Formula 1's 10 constructors support Saturday sprint races at “selected” grands prix this year, orgaizers announced following a Thursday commission meeting. Additionally, F1 will freeze power unit development beginning in 2022, a year earlier than originally planned, until the start of the 2025 season when new regulations will kick in.
It seemed that most F1 teams were keen on trying out sprint races when management floated the idea in lieu of the less-popular reverse grid scenario. Although no specific locations or number of races were announced to receive this treatment, earlier this week it was suggested F1 was considering the Canadian, Italian and Brazilian rounds on the calendar. From F1 and the FIA’s joint statement, published today:
“All teams recognised the major importance of engaging fans in new and innovative ways to ensure an even more exciting weekend format,” said F1 and the FIA in a statement following the first F1 Commission meeting of the year.
While the plan has yet to be formalized, here’s how it’s shaping up: Qualifying for the sprint race will happen Friday, while the sprint itself, expected to be about one-third of normal grand prix distance, is set for Saturday. The results of the sprint race will determine the grid order for the main event on Sunday, and drivers would be awarded “approximately half the points” they’d typically earn from a grand prix for their sprint race finishing position.
Again, none of this is set in stone quite yet, so between now and the start of the 2021 campaign it’ll be the job of F1 management to refine and finalize the plan. The season is scheduled to begin in Bahrain on the weekend of March 26.
Two other big announcements came out of this commission meeting. First, F1 intends to fill the May 2 gap that currently exists on the calendar — what would be the third race of the season — with a return to the Portimao circuit in Portugal.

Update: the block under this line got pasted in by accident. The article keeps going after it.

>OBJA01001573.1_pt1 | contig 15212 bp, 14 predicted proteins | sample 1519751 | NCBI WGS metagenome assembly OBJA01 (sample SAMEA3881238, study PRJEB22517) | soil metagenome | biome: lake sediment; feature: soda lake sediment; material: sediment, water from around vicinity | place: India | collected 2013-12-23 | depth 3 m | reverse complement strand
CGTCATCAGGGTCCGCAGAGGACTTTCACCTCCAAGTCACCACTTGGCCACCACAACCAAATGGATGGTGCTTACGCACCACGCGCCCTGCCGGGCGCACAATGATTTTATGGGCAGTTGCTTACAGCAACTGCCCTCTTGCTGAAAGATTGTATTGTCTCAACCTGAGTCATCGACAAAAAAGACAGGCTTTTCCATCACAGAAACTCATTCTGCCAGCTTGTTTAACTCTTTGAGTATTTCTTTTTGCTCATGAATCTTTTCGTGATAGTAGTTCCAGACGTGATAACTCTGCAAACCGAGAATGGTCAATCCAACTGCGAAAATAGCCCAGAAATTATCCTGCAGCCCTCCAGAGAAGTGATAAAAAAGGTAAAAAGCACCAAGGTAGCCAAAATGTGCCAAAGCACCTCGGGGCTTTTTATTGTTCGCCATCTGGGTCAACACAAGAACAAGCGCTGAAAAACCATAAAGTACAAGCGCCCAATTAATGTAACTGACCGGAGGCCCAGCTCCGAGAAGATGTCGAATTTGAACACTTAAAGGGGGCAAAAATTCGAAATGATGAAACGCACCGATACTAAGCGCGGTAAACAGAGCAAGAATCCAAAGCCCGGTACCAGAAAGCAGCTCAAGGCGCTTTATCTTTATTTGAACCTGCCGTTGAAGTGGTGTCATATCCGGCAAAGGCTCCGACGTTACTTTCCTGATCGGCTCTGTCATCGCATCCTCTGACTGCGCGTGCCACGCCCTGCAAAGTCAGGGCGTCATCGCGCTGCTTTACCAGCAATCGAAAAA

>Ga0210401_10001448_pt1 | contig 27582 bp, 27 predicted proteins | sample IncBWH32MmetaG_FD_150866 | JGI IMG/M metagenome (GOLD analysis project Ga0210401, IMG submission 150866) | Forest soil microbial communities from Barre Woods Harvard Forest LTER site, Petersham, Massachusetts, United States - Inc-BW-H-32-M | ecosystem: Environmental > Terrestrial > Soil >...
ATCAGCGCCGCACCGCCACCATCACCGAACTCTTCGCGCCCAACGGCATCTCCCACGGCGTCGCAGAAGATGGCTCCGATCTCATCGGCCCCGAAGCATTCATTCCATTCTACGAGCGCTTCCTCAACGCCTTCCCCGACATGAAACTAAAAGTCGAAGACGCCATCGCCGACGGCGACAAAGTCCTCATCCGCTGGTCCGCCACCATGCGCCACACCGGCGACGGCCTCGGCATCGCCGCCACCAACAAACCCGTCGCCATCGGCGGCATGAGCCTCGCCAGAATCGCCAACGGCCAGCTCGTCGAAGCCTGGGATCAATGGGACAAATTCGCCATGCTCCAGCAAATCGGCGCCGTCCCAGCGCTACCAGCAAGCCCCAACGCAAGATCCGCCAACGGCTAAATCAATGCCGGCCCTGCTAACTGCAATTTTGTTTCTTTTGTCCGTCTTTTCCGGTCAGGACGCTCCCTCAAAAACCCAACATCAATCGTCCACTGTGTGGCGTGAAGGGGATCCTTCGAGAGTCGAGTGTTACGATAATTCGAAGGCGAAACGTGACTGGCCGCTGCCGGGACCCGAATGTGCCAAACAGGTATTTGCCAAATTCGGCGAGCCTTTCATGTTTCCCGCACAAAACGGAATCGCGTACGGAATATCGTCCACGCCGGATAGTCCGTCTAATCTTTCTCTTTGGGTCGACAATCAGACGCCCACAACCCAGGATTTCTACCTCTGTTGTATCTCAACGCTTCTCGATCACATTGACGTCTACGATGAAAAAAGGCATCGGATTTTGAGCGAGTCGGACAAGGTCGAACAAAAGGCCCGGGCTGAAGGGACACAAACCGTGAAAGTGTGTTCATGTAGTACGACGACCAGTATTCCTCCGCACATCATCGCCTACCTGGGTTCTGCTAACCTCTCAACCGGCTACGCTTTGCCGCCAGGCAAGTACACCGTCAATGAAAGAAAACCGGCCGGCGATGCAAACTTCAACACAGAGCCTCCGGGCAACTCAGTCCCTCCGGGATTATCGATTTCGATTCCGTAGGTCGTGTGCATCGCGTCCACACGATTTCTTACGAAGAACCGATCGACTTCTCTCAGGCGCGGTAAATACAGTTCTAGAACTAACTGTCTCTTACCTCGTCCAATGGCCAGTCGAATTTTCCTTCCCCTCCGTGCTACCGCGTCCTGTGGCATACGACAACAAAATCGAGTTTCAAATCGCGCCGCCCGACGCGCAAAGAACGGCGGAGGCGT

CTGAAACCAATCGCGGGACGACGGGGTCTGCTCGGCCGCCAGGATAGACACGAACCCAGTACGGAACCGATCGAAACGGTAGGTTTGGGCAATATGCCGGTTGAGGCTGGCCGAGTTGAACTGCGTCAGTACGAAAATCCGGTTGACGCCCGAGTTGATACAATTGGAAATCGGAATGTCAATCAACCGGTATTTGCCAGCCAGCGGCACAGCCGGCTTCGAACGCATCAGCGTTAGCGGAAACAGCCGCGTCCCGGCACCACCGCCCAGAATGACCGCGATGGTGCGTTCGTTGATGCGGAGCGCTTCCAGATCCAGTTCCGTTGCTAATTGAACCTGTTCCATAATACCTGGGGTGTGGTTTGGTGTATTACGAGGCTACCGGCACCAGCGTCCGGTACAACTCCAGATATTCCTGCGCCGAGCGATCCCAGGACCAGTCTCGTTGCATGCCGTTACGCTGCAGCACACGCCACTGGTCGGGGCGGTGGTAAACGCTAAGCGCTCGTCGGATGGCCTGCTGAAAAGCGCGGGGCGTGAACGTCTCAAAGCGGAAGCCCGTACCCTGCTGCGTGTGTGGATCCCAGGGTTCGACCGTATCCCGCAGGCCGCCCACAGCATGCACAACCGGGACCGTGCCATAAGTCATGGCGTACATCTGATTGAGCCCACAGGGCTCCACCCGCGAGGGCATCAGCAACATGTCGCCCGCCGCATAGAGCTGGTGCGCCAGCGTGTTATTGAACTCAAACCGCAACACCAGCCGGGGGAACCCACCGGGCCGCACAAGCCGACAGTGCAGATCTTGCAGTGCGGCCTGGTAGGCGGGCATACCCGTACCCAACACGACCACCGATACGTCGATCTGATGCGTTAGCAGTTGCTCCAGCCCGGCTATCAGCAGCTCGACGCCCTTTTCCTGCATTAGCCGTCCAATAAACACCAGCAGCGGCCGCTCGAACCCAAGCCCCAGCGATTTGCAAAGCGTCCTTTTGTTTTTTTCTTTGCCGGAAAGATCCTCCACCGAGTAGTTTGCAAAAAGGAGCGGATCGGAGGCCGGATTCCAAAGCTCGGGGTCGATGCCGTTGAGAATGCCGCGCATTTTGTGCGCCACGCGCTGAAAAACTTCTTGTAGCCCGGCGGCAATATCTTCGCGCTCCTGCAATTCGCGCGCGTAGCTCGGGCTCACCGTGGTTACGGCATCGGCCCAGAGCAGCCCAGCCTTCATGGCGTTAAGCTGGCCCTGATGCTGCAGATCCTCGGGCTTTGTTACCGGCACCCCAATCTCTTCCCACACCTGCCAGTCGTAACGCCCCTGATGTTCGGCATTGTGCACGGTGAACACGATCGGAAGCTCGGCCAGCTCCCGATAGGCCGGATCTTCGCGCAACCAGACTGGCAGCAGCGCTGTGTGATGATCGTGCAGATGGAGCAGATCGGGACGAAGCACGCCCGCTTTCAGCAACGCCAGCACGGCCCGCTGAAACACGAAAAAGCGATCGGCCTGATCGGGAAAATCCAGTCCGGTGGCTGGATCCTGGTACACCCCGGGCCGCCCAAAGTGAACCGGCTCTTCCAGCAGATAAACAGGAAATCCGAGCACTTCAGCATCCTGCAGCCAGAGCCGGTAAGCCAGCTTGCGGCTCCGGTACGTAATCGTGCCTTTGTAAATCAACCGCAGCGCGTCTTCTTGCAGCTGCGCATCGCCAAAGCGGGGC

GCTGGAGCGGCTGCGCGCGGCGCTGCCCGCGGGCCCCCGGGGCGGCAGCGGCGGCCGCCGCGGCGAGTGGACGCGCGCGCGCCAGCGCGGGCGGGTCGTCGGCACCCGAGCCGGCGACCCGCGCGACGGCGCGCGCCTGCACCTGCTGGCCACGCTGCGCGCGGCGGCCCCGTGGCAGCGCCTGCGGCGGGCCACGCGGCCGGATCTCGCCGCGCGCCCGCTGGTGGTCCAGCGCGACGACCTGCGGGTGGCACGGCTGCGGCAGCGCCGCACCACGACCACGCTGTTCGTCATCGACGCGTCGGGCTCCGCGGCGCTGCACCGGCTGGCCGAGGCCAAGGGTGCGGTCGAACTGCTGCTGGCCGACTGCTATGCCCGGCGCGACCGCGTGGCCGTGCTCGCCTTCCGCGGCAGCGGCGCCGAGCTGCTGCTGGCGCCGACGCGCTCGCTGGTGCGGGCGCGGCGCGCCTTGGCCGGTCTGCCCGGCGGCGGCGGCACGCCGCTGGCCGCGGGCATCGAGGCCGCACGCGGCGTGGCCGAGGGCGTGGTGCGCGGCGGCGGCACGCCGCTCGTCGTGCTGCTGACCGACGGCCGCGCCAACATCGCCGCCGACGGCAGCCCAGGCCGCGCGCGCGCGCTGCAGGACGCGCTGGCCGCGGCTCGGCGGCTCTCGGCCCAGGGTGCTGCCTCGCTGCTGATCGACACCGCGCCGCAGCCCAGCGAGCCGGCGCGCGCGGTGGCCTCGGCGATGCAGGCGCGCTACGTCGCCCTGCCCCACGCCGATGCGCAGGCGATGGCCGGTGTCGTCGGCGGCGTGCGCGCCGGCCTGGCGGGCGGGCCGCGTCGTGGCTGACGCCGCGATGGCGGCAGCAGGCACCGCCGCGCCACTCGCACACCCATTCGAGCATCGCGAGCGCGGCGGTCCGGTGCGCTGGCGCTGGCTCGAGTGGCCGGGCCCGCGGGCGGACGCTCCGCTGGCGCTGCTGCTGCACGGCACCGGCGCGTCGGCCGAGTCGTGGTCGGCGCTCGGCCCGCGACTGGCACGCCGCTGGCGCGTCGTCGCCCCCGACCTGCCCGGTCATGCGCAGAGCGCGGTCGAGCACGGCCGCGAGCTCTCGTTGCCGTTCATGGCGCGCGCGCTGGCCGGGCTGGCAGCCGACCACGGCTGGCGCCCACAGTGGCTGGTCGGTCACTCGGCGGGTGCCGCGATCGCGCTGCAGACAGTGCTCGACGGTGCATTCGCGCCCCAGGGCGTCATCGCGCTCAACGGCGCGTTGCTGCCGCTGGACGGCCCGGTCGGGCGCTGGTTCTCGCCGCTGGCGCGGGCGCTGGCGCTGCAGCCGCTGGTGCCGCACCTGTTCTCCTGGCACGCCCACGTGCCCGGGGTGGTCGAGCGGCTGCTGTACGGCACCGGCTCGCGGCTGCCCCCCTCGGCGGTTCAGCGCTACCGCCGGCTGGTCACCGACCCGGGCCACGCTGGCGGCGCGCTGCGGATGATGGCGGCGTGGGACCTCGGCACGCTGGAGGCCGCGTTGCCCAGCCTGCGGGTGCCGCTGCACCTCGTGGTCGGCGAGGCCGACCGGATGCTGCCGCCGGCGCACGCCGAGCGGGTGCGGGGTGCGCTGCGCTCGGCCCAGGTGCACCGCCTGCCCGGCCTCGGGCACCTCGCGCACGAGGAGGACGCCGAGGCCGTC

Second, all teams and power unit manufacturers, as well as F1 and the FIA, have “unanimously” agreed to freeze engine development beginning in 2022. That’s one year sooner than was originally decided, and that freeze will last until 2025, when new regulations go into effect. Those regulations haven’t been decided yet, though the commission did outline goals for power unit design from 2025 onward:
The key objectives for the 2025 Power Unit are:
• Environmental Sustainability and social and automotive relevance
• Fully sustainable fuel
• Creating a powerful and emotive Power Unit
• Significant cost reduction
• Attractiveness to new Power Unit manufacturers
As for now, this means teams will have this season to continue improving their power units before further development is forbidden next season. The news is extremely welcome for Red Bull, which will lose its engine supplier, Honda, in 2022 when the Japanese automaker drops out of F1. With Honda engines locked in after the end of this season, Red Bull and its sister squad AlphaTauri won’t have to worry about finding a new partner to take Honda’s place until the new power regulations take effect.
There are still details to work out. A report from RaceFans adds that “no mechanism of balancing the performance of the current engines when or after they are frozen has been agreed.” For now, that means constructors that find themselves down on power at the end of this season are essentially going to have to make do with what they’ve got for 2022, 2023 and 2024 without any boost from F1 itself, which could potentially lead to a miserable several years for lower-rung teams. However, there are still those sweeping new chassis regulations on the docket for next year — for the moment, anyway — so it’s not like constructors will have no room to improve their cars elsewhere.